Imagine this: you arrive at the daycare to pick your little one up and you see them wrestling on the ground with another child. What do you do?
Or this: your child comes home in a foul mood because their teacher gave him a C grade on his essay – the very same one you had appreciated just yesterday and assured them that it was ‘awesome’ – and they now want you to negotiate with their teacher for a better grade. What do you do?
Or even this: tour little one has just left on their school bus. You wave them goodbye and come back to see that they have left their lunch bag home. Of course, their school serves decent food and they carry lunch money with them; but you feel you’d rather see to it that their lunch gets delivered to them at school. What do you do?
And finally this: you are at the playground and your little one falls from the monkey bar and scrapes their knee. What do you do?
Faced with similar situations, most parents I know would be only too happy to rush in and help their little darlings. These parents also help their children with homework, project work, school assignments, even stay up with them late in the night if the need arises and ensure that their children know that they are there for them – any time of the day or night – if they need parental support.
These are the parents of my generation – the involved parents – who don’t blink an eye before they decide to step in and rescue their children. They are happy to shower lavish praise on their children and praise them for even their smallest of achievements.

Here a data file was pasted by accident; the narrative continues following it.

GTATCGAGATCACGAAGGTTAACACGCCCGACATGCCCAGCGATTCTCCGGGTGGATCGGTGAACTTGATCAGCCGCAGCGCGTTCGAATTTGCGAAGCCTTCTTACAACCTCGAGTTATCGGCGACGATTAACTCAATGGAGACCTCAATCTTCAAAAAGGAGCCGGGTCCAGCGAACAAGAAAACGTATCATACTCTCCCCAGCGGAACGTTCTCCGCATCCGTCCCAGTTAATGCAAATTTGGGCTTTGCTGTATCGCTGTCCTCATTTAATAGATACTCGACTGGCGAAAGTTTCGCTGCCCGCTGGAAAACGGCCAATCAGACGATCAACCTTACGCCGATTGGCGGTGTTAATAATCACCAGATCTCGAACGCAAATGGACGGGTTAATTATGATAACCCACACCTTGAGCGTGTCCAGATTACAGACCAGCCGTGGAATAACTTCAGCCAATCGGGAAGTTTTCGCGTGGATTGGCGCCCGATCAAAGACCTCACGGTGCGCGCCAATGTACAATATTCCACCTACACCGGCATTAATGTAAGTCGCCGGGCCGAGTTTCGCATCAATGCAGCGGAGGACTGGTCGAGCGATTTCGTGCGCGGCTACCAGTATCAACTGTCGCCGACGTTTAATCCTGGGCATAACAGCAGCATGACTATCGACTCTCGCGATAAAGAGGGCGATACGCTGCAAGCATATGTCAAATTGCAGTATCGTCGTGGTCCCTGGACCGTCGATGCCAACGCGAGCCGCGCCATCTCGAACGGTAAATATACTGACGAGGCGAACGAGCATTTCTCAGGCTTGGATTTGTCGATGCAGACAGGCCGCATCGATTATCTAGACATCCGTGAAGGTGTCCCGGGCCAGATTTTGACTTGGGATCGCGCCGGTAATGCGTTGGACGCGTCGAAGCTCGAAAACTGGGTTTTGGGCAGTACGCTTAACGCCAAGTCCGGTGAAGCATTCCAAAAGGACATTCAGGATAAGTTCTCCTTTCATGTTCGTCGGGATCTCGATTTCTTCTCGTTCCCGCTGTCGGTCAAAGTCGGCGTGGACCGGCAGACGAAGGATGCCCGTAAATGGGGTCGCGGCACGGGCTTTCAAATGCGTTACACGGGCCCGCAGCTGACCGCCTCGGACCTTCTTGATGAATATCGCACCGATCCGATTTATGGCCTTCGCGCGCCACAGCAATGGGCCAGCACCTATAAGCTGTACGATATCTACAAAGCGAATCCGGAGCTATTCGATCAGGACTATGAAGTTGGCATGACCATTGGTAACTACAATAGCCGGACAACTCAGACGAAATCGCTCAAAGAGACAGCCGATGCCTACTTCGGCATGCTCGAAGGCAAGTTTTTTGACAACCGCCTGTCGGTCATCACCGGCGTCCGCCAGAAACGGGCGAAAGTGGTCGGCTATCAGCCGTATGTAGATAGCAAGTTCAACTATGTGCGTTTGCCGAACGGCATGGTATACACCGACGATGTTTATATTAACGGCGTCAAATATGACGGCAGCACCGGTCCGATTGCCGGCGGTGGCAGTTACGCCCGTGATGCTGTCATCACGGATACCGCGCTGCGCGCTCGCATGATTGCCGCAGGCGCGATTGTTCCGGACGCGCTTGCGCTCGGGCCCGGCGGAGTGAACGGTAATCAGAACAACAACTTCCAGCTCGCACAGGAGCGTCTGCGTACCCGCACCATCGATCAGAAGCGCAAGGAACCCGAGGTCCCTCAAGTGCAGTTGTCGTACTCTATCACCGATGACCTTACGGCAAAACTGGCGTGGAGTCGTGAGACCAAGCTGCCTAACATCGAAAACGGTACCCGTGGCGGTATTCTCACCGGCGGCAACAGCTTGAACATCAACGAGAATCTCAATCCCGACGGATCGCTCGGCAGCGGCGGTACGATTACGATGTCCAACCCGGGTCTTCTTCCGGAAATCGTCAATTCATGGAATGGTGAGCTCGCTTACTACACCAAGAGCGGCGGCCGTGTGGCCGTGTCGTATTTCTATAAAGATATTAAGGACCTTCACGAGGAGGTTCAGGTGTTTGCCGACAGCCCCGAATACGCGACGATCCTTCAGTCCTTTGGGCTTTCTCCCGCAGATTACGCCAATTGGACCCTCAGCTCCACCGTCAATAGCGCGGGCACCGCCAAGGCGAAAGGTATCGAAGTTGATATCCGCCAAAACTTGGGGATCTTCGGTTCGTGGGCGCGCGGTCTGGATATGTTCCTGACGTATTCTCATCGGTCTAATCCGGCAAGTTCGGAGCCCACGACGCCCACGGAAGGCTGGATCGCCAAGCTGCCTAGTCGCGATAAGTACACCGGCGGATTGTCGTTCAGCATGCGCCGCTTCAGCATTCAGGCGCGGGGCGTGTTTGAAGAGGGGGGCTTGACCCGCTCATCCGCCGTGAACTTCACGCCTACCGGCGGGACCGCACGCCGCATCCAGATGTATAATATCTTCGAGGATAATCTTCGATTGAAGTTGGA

These parents know their children’s schedule, are connected with their children via mobile phones and social media and also keep themselves updated with what games their children play and who their friends are. This does not necessarily make them helicopter parents, mind you, because after all, they are just looking out for their children, aren’t they?
No, they are not helicopter parents, but they are the new-age buddy parents! They know that the world being what it is today, it is really important to stay connected with their children. They prefer to be in the know. And that is why they are there for their children, at all times, no matter what. That is cool.
But what they forget is that one of the most important things in life is balance. For all the love you shower on your little ones, it is important to make them accountable and responsible for their actions too. For all the help you extend to them in their hour of need, you need to teach them to help themselves at times too. For every battle you are only too happy to fight for them, it is important to let them resolve some of their own conflicts too. What most engaged parents forget and do not teach their young ones, is that all actions have consequences. And not all consequences are favourable.
By merely helping our children and not expecting anything from them in return, we are teaching them to lean on to someone for help at their convenience, not necessarily being ready to give something in return. By negotiating with our children’s teachers for better grades for them, we are teaching them that no matter what they do, we will always rescue them. By delivering that lunch box to them that they forgot, we are telling them that they do not have to be responsible for remembering their own things. By helping our children out even before they ask for help, we are overprotecting them. We are being mere short-term parents!